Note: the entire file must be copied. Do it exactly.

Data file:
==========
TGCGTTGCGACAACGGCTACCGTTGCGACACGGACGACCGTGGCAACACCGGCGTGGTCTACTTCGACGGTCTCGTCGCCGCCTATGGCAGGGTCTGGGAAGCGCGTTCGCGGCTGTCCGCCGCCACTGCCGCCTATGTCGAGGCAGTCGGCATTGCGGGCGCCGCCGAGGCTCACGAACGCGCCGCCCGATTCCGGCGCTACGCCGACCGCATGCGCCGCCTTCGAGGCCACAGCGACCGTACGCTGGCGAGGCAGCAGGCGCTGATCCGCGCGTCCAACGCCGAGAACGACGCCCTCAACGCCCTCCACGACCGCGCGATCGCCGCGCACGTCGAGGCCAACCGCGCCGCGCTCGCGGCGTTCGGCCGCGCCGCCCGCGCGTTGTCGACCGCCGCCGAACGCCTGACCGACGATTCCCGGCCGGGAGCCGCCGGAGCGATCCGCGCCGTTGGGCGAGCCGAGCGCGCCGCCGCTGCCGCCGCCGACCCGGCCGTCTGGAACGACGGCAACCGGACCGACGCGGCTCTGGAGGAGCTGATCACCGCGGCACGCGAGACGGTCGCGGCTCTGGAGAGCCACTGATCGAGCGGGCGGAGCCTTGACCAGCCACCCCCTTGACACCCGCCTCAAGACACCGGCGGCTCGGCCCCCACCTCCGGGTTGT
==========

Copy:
TGCGTTGCGACAACGGCTACCGTTGCGACACGGACGACCGTGGCAACACCGGCGTGGTCTACTTCGACGGTCTCGTCGCCGCCTATGGCAGGGTCTGGGAAGCGCGTTCGCGGCTGTCCGCCGCCACTGCCGCCTATGTCGAGGCAGTCGGCATTGCGGGCGCCGCCGAGGCTCACGAACGCGCCGCCCGATTCCGGCGCTACGCCGACCGCATGCGCCGCCTTCGAGGCCACAGCGACCGTACGCTGGCGAGGCAGCAGGCGCTGATCCGCGCGTCCAACGCCGAGAACGACGCCCTCAACGCCCTCCACGACCGCGCGATCGCCGCGCACGTCGAGGCCAACCGCGCCGCGCTCGCGGCGTTCGGCCGCGCCGCCCGCGCGTTGTCGACCGCCGCCGAACGCCTGACCGACGATTCCCGGCCGGGAGCCGCCGGAGCGATCCGCGCCGTTGGGCGAGCCGAGCGCGCCGCCGCTGCCGCCGCCGACCCGGCCGTCTGGAACGACGGCAACCGGACCGACGCGGCTCTGGAGGAGCTGATCACCGCGGCACGCGAGACGGTCGCGGCTCTGGAGAGCCACTGATCGAGCGGGCGGAGCCTTGACCAGCCACCCCCTTGACACCCGCCTCAAGACACCGGCGGCTCGGCCCCCACCTCCGGGTTGT